Inconvenience Store

BOOK REVIEWS: Ragnar’s Guide, Birthplace of the Winds

Ragnar’s Guide to Interviews, Investigations and Interrogations:

How to Conduct Them, How to Survive Them.</b>

Ragnar Benson, 2000, Paladin Press

Paladin Press

7077 Winchester Circle

Boulder, CO 80301

www.paladin-press.com
</b>

Excellent little book here. Ragnar is quite the guy when it comes to this kind

of stuff.

Another little book whose title tells the entire tale.

Which makes my job a whole lot easier, ‘cause after typing the title, my review

is pretty much already done for me. Nice, eh?

If you’re convinced that never EVER will you be placed in a small bare room on

an uncomfortable chair, surrounded by OPERATIVES, then ok, don’t bother with

this one.

Otherwise, maybe, just MAYBE you oughtta give it a read.

You might just wind up sending your Good Friend Ragnar a thank you card some

day. Who knows?


Birthplace of the Winds: Storming Alaska’s Islands of Fire and Ice.

Jon Bowermaster, 2000, National Geographic Society

National Geographic Society

1145 17th Street N.W., Washington D.C., 20036-4688</b>

Ok, so I just happen to LIKE psychotic travel books. So sue me.

Birthplace of the Winds goes a pretty long way to prove its psychosis.

Like halfway down that storm-wracked chain of oh-so-charming and friendly

islands known as the Aleutians.

This ain’t no day at the beach folks.

Well…wait a minute. Come to think of it, it IS! That’s because Jon and his three

traveling companions struck upon the perfectly crazed idea that it would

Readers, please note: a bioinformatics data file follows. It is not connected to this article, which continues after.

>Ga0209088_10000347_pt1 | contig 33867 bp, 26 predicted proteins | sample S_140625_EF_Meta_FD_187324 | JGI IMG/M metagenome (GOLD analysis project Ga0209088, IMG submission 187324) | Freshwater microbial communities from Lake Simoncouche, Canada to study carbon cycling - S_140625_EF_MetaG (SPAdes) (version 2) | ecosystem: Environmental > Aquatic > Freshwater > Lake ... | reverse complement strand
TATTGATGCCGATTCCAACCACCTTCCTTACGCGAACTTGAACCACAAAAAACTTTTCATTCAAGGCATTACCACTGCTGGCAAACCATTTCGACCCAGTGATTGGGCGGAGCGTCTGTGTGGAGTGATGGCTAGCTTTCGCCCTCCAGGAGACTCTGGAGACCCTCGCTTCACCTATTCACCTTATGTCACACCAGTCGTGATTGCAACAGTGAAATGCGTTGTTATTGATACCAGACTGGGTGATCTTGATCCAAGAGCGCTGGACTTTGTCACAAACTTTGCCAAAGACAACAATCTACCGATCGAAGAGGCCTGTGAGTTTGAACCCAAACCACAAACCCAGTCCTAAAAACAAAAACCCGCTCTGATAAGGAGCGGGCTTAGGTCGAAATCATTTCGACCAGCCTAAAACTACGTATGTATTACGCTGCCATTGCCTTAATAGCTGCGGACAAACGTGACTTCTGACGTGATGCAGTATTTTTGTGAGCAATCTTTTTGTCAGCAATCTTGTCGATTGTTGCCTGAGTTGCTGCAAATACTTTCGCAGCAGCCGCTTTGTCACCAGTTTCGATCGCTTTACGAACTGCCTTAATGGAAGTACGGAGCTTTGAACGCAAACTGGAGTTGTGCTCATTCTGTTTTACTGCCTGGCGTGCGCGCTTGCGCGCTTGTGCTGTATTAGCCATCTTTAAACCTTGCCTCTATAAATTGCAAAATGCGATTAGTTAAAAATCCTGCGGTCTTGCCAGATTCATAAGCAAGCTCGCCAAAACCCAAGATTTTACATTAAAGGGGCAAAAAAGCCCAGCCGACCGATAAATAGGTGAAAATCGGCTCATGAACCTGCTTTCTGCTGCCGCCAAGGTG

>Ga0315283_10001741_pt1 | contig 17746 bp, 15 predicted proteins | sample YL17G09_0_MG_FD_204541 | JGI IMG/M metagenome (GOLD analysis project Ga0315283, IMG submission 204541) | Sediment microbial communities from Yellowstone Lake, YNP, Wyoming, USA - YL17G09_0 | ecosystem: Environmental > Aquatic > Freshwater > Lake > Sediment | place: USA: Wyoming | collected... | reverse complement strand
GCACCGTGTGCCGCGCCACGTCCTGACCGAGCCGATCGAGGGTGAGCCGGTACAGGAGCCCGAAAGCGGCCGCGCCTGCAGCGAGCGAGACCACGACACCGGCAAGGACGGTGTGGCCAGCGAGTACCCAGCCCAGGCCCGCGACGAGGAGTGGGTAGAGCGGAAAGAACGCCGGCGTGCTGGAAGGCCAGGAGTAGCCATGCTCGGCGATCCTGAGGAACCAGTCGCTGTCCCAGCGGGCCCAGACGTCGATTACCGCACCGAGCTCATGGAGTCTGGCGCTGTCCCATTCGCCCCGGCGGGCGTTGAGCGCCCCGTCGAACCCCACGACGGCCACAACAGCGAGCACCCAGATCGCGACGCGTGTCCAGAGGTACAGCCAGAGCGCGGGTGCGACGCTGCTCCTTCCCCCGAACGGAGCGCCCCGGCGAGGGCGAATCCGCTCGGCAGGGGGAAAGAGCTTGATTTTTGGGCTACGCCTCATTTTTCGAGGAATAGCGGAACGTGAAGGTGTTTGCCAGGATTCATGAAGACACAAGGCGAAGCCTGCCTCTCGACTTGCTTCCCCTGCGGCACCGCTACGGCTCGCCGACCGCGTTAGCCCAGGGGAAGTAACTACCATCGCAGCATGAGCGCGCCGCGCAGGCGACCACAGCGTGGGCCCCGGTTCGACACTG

constitute a SPLENDID vacation to paddle two-man kayaks amongst a forty mile

stretch of five bare volcanic islands, setting foot upon each (some more than

once), through a storm-whipped ocean that would desire nothing better than to

fondle you lovingly in its 35 degree arms.

Yep, they were definitely having a day at the beach alright. But just not the

kind of day you think of when thumbing idly through a glossy travel magazine

with thoughts of palm trees and ice cold margaritas chasing around your head.

And oh, while we’re at it, when we’re on our last island, why not let’s all

climb up from our balmy 26 degree campsite across from the foot of Mt.

Cleveland, by the shores of the beautiful Bering Sea, and slog it out across ten

miles of rock, scree, and snow until we can peek down into an ACTIVE volcanic

crater while being buffeted by a 50mph gale, 6000 feet up into the chill air?

And when we’re done peeking into the sulphurous pit, well by golly we’ll just

slog another ten miles right back to the camp!

C’mon guys, whatta ya say? Wanna do it?

And of course they DO.

Four set out and, miraculously enough, four actually managed to make it back.

And along the way, provide glimpses into a lost world of Aleuts, hidden airplane

crashes leftover from World War II, kayak-swallowing maelstroms, and a whole lot

of other weird and wonderful stuff.

Fuck Club Med, I like this place better. Much better.

So sue me.


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